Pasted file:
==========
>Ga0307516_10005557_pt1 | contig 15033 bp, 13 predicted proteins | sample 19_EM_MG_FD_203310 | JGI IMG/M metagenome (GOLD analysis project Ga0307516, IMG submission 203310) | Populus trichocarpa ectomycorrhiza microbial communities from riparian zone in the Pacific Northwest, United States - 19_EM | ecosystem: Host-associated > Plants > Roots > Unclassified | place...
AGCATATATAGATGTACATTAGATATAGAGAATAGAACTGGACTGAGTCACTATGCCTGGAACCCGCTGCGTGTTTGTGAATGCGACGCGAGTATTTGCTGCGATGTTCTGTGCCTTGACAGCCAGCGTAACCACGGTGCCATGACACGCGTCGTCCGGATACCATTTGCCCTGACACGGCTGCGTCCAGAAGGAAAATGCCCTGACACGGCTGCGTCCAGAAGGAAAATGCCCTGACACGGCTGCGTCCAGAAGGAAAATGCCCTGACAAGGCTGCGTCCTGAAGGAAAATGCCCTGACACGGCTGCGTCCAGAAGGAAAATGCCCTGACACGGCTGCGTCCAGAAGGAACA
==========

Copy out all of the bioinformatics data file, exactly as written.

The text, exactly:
>Ga0307516_10005557_pt1 | contig 15033 bp, 13 predicted proteins | sample 19_EM_MG_FD_203310 | JGI IMG/M metagenome (GOLD analysis project Ga0307516, IMG submission 203310) | Populus trichocarpa ectomycorrhiza microbial communities from riparian zone in the Pacific Northwest, United States - 19_EM | ecosystem: Host-associated > Plants > Roots > Unclassified | place...
AGCATATATAGATGTACATTAGATATAGAGAATAGAACTGGACTGAGTCACTATGCCTGGAACCCGCTGCGTGTTTGTGAATGCGACGCGAGTATTTGCTGCGATGTTCTGTGCCTTGACAGCCAGCGTAACCACGGTGCCATGACACGCGTCGTCCGGATACCATTTGCCCTGACACGGCTGCGTCCAGAAGGAAAATGCCCTGACACGGCTGCGTCCAGAAGGAAAATGCCCTGACACGGCTGCGTCCAGAAGGAAAATGCCCTGACAAGGCTGCGTCCTGAAGGAAAATGCCCTGACACGGCTGCGTCCAGAAGGAAAATGCCCTGACACGGCTGCGTCCAGAAGGAACA